In our paper, Executives’ ‘Off-the-Job’ Behavior, Corporate Culture, and Financial Reporting Risk, forthcoming in the Journal of Financial Economics, we examine how and why two aspects of top executives’ behavior outside the workplace, as measured by their legal infractions and ownership of luxury goods, are related to the likelihood of future misstated financial statements, including fraud and unintentional material reporting errors. We investigate two potential channels through which executives’ outside behavior is linked to the probability of future misstatements: (1) the executive’s propensity to misreport (hereafter “propensity channel”); and (2) changes in corporate culture (hereafter “culture channel”).
Posts Tagged ‘Misreporting’
The hedge fund industry has grown tremendously over the last two decades. While this growth is due to a number of factors, one explanation is that its performance-based compensation system creates incentives for managers to generate alpha. This incentive system, however, could also motivate some managers to manipulate net asset values or commit outright fraud. Due to the light regulatory environment hedge funds operate in and their secretive nature, monitoring managers is generally difficult for investors and regulators.
In response, recent research has attempted to infer malfeasance directly from the distribution of hedge fund returns. In particular, the finding of a pervasive discontinuity in the distribution of net returns around zero has been interpreted as evidence that hedge fund managers systematically manipulate the reporting of NAVs to minimize the frequency of losses. This literature, however, has not recognized that performance fees distort the pattern of net returns.
In our paper, Are Hedge Fund Managers Systematically Misreporting? Or Not?, forthcoming in the Journal of Financial Economics, we show that inferring misreporting based on a kink at zero can be misleading when ignoring incentive fees. Because these fees are applied asymmetrically to positive and negative returns, the distribution of net returns should display a natural discontinuity around zero. In other words, there is a mechanical explanation for the observed kink in the distribution of net returns. We demonstrate this effect by showing that funds without incentive fees have no discontinuity at zero until we add hypothetical incentive fees to their returns.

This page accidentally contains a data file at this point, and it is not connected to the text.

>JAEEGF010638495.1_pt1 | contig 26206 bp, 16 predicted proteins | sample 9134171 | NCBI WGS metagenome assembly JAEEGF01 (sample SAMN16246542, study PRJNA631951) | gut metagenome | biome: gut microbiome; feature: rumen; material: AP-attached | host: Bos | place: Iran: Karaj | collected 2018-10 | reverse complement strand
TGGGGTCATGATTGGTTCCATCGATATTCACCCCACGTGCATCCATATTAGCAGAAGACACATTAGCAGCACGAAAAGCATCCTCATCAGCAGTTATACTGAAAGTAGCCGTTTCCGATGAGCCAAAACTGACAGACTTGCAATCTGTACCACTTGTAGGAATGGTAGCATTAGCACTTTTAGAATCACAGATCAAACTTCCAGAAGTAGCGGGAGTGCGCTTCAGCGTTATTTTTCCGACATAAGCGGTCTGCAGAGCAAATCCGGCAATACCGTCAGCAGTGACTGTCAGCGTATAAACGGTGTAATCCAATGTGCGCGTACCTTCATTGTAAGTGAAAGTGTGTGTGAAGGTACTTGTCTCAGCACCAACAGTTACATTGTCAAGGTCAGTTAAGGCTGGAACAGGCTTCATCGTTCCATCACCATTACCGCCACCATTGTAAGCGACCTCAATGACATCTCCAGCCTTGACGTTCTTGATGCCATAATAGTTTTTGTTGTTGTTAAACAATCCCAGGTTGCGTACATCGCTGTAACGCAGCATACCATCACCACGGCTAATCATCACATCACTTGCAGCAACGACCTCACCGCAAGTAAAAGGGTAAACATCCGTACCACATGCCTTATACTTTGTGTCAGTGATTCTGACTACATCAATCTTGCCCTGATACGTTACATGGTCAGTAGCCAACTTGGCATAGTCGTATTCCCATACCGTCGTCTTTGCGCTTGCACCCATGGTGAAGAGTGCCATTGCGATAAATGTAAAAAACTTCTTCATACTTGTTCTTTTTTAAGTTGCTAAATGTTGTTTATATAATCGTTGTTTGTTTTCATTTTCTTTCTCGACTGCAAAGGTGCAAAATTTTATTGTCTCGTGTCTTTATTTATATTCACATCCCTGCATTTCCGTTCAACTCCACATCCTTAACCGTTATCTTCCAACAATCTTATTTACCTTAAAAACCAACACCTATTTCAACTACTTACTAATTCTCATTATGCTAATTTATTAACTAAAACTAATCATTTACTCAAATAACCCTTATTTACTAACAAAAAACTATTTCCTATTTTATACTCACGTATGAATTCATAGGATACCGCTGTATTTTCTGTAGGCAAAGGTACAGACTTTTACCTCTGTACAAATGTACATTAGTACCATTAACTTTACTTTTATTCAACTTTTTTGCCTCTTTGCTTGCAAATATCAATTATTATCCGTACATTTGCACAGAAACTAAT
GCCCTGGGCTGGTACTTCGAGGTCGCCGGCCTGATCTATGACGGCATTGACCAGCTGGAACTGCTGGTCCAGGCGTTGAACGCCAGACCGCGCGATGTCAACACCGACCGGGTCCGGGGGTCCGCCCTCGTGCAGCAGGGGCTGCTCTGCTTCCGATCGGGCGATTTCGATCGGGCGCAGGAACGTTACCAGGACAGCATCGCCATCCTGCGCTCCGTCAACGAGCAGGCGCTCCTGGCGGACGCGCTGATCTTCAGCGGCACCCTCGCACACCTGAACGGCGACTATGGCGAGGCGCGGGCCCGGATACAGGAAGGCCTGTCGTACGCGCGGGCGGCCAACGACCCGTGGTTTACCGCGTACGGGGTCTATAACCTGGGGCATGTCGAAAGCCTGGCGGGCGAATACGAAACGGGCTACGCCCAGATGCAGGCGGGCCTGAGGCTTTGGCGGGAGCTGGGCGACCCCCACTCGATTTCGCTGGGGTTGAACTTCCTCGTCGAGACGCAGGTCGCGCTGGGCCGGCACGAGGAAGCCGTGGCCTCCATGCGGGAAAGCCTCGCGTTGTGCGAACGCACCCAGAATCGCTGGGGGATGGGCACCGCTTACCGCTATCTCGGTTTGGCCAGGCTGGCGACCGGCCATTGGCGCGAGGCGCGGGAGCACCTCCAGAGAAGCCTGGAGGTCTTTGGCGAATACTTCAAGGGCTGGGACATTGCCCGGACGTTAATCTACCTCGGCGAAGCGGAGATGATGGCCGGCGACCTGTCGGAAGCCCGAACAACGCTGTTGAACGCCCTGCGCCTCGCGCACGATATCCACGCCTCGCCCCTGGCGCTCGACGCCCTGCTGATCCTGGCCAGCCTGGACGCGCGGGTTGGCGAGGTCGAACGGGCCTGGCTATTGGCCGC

In our paper, Regulating the Timing of Disclosure: Insights from the Acceleration of 10-K Filing Deadlines, forthcoming in the Journal of Accounting and Public Policy, we examine how regulatory reforms that accelerate 10-K filing deadlines in 2003 affect the reliability of accounting information. The intended purpose of the new deadlines is to improve the efficiency of capital markets by making accounting information available to market participants more quickly. However, accelerating filing deadlines compresses the time available for firms and their auditors to prepare, review, and audit accounting reports, suggesting potential costs in the form of increased misstatements and lower reliability. We provide empirical evidence on the effects of accelerating deadlines by comparing the likelihood of restatement of 10-K filings before and after the rule change.
In Osram Sylvania Inc. v. Townsend Ventures, LLC, the Delaware Court of Chancery (VC Parsons) declined to dismiss claims by Osram Sylvania Inc. that, in connection with OSI’s purchase of stock of Encelium Holdings, Inc. from the company’s other stockholders (the “Sellers”), Encelium’s failure to meet sales forecasts and manipulation of financial results by the Sellers amounted to a material adverse effect (“MAE”). The decision was issued in the context of post-closing indemnity claims asserted by OSI against the Sellers and not a disputed closing condition.